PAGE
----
- As there is a also song attached to the story of the Amazing Australian Animals. As there is no piano or guitar in the prep/one classroom, I remembered the synthesiser app on my iPad. Out it came and the students were able to sing the song to my ‘raw’ accompaniment.
Despite all these wonderful interruptions, students completed their drawings in that lesson. One girl took her brolga sheet home to finish as she wanted to complete two drawings. The collage compiling all their animals appears above. It was created using MS Collage Maker. In summary this lesson use such a lot of technology even though the final student outcome was a hand drawing – email, twitter, apps, software etc
Can you work out which animals the kids have drawn? What is your favourite animal? We would love to know. Please add in a comment below.
Have you ever sat down and thought about all the wonderful technology that you might have used both deliberately and incidentally in a classroom? Isn’t it great when it is so immersed, it is just used for powerful learning!
Bookmarking and efiling is essential in this ‘age of information’. I use diigo to file favourite sites using tags for easy retrieval. Before delicious and diigo, I added my most commonly used websites to favourites, but those favourites could only be retrieved from that computer. Now I use diigo because:-
- I can bookmark interesting sites for easy, quick retrieval
- Keeps me organised. As I am attending the ISTE conference at San Diego for the first time I am feeling overwhelmed about attending a conference that has 22,000 attendees and a multitude of presenters, so as I see interesting recommended sites and links, I am bookmarking them to diigo with an ‘iste’ tag. These include the conference program, the ning, social activities, interesting blog posts with tips on getting the best out of ISTE, things to do in San Diego, transport sites etc. To retrieve all these, I simply search for ISTE in my tags and the list comes up.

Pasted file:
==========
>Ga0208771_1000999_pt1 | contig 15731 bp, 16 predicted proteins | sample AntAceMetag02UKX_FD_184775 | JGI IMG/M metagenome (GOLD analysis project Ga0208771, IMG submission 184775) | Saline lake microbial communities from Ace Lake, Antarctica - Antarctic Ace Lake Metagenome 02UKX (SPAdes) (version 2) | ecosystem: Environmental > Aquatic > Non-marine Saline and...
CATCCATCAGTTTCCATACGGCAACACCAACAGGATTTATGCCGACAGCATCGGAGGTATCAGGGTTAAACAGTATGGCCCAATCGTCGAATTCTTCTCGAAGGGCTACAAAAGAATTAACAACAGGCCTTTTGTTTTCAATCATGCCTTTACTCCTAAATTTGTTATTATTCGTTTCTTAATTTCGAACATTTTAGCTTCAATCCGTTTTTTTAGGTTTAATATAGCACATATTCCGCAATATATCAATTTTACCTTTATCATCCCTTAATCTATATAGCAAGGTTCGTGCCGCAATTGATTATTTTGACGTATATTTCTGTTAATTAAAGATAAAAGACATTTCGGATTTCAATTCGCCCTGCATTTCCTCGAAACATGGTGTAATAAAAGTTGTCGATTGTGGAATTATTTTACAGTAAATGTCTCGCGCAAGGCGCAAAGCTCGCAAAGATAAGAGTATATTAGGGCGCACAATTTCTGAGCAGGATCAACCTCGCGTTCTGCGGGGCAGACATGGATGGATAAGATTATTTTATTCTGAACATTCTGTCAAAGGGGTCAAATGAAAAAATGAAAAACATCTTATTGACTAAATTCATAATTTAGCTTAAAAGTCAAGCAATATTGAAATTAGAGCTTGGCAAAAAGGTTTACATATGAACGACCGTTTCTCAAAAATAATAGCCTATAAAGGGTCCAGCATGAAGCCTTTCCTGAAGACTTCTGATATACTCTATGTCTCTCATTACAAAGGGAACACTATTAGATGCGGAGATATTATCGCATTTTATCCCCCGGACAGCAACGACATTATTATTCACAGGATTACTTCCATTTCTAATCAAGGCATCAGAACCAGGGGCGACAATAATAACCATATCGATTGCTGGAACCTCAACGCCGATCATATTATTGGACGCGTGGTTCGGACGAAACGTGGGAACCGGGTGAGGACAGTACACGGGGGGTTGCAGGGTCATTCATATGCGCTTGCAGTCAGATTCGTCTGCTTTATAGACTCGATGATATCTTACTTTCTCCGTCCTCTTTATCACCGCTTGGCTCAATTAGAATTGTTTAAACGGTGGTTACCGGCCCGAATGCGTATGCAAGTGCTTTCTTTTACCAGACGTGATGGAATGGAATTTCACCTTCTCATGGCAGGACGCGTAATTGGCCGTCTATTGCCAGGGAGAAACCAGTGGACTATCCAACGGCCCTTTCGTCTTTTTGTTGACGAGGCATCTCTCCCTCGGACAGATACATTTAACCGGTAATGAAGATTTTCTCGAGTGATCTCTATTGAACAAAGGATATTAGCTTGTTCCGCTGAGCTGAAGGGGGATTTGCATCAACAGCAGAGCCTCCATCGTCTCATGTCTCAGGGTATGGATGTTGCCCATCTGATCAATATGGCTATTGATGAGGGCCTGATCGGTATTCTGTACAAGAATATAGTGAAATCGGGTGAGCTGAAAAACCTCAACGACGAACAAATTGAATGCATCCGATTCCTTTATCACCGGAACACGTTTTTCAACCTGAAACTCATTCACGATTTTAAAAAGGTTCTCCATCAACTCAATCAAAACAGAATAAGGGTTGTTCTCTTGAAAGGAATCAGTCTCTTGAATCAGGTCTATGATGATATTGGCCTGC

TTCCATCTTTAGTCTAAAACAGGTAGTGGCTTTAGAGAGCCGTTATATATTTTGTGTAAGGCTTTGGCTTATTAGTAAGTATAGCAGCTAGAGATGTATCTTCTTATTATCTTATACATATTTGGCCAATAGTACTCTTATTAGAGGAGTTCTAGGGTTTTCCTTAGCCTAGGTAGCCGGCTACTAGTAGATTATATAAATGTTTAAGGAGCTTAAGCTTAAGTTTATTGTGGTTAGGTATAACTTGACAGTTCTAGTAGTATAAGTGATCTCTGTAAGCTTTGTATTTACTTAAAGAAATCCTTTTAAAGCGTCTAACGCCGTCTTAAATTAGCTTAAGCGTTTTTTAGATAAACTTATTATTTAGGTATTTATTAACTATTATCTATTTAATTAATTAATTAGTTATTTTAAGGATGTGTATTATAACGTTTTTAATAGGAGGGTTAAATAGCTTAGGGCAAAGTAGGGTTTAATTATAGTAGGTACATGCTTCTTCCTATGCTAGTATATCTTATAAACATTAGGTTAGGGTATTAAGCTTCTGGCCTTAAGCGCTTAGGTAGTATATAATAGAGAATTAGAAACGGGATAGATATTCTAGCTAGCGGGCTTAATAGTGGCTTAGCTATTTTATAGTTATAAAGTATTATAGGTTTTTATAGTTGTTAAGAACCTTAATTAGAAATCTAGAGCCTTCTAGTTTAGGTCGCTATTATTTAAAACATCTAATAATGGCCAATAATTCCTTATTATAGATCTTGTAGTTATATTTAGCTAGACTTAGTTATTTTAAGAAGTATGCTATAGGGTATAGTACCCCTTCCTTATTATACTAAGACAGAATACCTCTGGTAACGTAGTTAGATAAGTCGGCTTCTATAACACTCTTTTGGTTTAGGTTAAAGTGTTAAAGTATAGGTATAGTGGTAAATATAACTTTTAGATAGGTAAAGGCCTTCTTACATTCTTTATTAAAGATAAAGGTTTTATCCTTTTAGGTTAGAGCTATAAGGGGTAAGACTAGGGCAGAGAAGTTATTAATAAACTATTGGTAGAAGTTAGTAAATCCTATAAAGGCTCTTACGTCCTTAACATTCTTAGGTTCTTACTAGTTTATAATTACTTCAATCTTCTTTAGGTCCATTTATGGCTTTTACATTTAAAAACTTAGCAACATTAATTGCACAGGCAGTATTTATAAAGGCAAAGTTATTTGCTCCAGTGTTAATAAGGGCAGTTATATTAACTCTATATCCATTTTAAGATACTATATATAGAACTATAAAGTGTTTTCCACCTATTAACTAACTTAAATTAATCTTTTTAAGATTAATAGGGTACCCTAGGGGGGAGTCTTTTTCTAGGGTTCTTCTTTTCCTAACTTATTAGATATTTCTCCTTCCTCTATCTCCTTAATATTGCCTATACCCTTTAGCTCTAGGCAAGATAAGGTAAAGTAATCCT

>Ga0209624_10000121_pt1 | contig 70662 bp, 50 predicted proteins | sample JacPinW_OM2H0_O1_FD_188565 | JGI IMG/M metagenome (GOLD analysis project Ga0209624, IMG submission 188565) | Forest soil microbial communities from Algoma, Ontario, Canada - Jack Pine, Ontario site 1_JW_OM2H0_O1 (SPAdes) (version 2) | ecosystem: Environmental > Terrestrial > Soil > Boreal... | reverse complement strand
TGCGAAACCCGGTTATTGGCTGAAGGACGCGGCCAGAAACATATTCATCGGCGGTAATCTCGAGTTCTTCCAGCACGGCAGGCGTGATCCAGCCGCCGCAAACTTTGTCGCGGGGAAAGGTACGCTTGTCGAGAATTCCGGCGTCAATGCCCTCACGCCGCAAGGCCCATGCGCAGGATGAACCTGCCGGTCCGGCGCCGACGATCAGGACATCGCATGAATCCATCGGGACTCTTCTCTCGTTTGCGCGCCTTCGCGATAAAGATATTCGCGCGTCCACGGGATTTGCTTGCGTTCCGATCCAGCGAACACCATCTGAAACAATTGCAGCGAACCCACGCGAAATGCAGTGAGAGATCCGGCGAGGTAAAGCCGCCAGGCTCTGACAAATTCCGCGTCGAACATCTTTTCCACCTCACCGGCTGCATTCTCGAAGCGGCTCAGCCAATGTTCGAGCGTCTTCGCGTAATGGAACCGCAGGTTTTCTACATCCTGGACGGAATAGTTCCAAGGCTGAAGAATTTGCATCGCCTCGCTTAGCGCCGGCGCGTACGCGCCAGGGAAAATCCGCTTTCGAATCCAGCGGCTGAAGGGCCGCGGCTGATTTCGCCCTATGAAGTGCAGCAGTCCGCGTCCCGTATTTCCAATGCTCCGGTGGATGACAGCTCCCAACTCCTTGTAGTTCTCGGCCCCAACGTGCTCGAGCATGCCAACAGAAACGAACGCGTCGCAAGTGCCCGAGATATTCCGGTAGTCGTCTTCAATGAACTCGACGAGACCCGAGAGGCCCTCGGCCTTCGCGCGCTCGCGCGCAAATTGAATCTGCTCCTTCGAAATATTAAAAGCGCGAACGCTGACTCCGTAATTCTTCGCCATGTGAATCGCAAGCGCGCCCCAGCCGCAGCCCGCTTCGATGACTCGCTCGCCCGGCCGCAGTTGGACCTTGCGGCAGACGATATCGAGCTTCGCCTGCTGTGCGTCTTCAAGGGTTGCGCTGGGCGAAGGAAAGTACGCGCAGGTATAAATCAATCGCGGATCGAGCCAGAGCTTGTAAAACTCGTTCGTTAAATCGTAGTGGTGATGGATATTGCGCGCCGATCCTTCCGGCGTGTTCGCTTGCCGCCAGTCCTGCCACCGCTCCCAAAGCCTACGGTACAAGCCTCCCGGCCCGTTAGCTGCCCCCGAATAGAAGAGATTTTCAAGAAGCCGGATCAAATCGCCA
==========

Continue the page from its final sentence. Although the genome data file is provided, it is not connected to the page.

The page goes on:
- Availalbe 24/7 and anywhere that I may be. My bookmarks and curated sites are saved in the clouds, so I just need internet access to find the bookmarks
- Special interest groups can be formed in diigo – eg educators, global education conference, digital citizenship etc. Many other people with similar interests, are discovering some great sites related to topics of interest to me and I can tap into their collective knowledge/research. Students in the Flat Classroom projects use diigo to share discoveries with their global groups.
- Notes, highlights etc can be made on bookmarked sites.
- Coolcatteacher (Vicki Davis) and other educators use diigo to post to their blogs. See eLearning and Global Competencies
There are many more ways to use diigo and a quick online search will bring up more. How do you curate or bookmark sites? What tools do you use?
Some web2.0 tools that are being suggested for librarians to use at a workshop being conducted tomorrow.